Daniel Ruppelt 's

1936 GMC T-14 1/2-Ton


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01 May 2006
# 1509

From Daniel:

       I drug this old truck out of a gully in Pierre, South Dakota about 15 years ago. The sheet metal was in the box and in tough shape. No engine or transmission but solid enough. I gave the old farmer $300 for it and took it home.

       I bolted the body together to see what it was going to look like and a customer of mine offered $1000 for just the way it sat. So I sold it ... and regretted it quite a bit for about 12 years. Then ... an ad in the paper -- "1936 Chevy truck for sale." Guess what? Same truck!

       Nobody touched it in the 12 years it was gone! They sold the seven original rims I had with it but other than that it was all there. (Ok, I gave $1500 to get it back.) I brought it home and thought it was meant to be so I started working on it and it is at this point two years later.

       A friend of mine had a 292 6 cylinder overhauled setting around so I bought it from him with a 4 speed transmission and used them. Reinvented a driveshaft. Didn't like only going 45 so I put in a modern rear end from a Datsun pickup (same 6 lug bolt pattern for the rims), and really reinvented the driveshaft! I am using the original brake and clutch assembly and am keeping the outside appearance original as possible.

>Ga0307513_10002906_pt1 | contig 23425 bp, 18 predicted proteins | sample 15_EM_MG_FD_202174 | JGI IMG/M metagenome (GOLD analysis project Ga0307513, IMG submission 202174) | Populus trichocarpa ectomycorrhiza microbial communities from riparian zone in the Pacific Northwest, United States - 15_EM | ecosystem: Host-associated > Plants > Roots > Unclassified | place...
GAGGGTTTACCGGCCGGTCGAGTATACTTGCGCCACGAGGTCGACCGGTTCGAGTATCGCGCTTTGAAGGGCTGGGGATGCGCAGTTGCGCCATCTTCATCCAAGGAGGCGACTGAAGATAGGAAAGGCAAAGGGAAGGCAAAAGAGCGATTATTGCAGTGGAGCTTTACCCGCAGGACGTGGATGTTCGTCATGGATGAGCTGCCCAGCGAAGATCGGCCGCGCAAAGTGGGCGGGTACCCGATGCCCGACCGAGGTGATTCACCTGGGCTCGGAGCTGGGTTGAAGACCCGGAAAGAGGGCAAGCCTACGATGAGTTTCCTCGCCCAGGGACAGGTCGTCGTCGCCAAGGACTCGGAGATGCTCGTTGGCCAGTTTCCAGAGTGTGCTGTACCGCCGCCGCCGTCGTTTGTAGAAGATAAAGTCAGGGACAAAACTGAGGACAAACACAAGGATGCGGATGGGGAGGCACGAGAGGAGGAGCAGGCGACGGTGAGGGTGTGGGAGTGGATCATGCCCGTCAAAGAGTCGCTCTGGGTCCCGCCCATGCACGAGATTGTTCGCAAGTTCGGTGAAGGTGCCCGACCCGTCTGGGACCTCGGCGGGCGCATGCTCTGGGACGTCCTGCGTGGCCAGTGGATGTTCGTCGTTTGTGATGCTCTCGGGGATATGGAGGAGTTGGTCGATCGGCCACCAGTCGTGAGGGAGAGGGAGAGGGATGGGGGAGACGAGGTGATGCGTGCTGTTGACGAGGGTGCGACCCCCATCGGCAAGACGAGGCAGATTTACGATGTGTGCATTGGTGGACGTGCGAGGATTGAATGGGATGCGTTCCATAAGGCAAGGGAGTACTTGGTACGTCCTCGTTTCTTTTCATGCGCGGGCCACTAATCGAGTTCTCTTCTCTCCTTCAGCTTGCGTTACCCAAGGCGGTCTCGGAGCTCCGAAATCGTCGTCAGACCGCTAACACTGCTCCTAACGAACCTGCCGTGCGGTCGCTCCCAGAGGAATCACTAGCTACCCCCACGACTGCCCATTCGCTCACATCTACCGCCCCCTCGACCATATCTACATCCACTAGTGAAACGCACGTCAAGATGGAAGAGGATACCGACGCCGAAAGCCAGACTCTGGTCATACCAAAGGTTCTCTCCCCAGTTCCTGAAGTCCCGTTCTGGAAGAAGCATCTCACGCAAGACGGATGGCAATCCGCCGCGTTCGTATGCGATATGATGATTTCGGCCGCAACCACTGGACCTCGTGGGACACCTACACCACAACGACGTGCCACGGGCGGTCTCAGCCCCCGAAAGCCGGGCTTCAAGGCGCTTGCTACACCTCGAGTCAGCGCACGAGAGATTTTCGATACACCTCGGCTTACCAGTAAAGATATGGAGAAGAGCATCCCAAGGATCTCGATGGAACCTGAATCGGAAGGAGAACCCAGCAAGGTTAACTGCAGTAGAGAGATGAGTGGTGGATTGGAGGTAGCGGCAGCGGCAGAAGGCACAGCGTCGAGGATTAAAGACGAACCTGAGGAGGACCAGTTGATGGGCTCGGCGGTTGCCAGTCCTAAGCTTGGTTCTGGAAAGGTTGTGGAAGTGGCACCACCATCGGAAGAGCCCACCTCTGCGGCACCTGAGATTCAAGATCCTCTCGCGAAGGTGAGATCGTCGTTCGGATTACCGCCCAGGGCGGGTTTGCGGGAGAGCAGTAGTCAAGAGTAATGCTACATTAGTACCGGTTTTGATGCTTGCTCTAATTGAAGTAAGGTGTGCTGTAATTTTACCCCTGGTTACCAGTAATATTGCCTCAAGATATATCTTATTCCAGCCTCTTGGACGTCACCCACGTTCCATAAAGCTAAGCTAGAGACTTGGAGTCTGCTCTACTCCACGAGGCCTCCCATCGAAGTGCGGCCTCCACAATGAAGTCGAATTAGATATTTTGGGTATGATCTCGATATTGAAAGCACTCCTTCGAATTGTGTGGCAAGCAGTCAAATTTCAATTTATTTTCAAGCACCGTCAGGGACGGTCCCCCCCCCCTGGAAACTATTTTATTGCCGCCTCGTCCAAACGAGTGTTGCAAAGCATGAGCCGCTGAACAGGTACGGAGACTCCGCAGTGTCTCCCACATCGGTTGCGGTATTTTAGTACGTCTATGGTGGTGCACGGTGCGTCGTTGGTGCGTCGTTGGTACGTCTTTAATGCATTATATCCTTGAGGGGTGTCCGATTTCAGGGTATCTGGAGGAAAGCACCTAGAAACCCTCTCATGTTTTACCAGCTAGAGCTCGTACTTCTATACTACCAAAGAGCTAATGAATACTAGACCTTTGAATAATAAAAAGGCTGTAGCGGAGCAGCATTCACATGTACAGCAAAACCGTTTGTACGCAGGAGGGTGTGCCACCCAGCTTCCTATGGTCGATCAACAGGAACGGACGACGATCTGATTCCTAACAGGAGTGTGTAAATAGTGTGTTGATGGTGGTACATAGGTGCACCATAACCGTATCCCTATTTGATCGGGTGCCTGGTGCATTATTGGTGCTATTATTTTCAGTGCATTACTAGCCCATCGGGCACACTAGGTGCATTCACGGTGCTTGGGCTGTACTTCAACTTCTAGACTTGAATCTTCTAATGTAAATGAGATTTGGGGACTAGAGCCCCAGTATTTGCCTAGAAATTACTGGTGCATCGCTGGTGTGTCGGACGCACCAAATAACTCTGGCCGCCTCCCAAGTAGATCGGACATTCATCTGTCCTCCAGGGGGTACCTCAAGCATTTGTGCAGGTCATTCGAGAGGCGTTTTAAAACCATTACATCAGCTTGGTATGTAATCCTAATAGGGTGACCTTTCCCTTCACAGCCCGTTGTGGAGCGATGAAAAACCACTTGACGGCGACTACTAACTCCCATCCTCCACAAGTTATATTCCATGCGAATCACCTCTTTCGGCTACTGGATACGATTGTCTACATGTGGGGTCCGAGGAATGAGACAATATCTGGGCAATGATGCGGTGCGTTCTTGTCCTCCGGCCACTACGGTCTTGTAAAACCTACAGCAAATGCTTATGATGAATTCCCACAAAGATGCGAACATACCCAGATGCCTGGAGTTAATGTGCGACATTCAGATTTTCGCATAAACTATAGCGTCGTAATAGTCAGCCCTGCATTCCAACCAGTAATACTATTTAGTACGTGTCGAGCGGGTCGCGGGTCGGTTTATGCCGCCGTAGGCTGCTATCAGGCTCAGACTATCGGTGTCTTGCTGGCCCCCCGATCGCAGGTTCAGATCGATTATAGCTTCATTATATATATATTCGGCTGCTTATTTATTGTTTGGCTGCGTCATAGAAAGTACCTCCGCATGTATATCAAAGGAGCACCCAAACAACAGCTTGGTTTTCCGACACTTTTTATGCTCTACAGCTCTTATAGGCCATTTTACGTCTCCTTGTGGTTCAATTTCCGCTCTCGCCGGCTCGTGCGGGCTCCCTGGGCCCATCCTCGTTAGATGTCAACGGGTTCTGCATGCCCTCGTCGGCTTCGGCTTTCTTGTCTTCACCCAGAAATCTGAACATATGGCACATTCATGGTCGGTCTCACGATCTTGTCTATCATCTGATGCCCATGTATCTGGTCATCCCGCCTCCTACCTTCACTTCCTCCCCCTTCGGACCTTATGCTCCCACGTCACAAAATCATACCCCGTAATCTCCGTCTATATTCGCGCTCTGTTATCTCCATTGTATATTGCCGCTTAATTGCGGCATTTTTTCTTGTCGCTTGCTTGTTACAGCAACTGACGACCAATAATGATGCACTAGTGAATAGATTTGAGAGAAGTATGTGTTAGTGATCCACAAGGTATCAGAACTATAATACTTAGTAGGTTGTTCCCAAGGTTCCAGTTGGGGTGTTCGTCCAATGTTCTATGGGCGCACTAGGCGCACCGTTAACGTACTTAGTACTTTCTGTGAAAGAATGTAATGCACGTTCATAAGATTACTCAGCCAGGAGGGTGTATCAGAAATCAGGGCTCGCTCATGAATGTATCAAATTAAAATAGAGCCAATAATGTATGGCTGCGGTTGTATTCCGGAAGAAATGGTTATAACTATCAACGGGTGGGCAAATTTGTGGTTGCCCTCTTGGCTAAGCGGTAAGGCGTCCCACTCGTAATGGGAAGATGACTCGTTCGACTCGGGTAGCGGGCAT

Notice the 40's add on front blinkers. I made the rear blinkers fit in the box sides on top so they don't show.

       The 1936 T-14 was the first year GMC made a 1/2-ton and only 11,241 were made. In 1937 they changed the body style making the '36 a rather rare find today. Parts were / are interesting to find to say the least.

       I have a lot of work to do yet but it is fun to tinker with for now. Not a show truck, but great fun to drive around and it sure gets a lot of attention. It is in the primer for now until I get some body work done. Someday it will be painted like it deserves.

       Thanks for taking the time to look at my toy.

 

Daniel Ruppelt
"rgs1"
Bolter # 7414
Springfield, South Dakota



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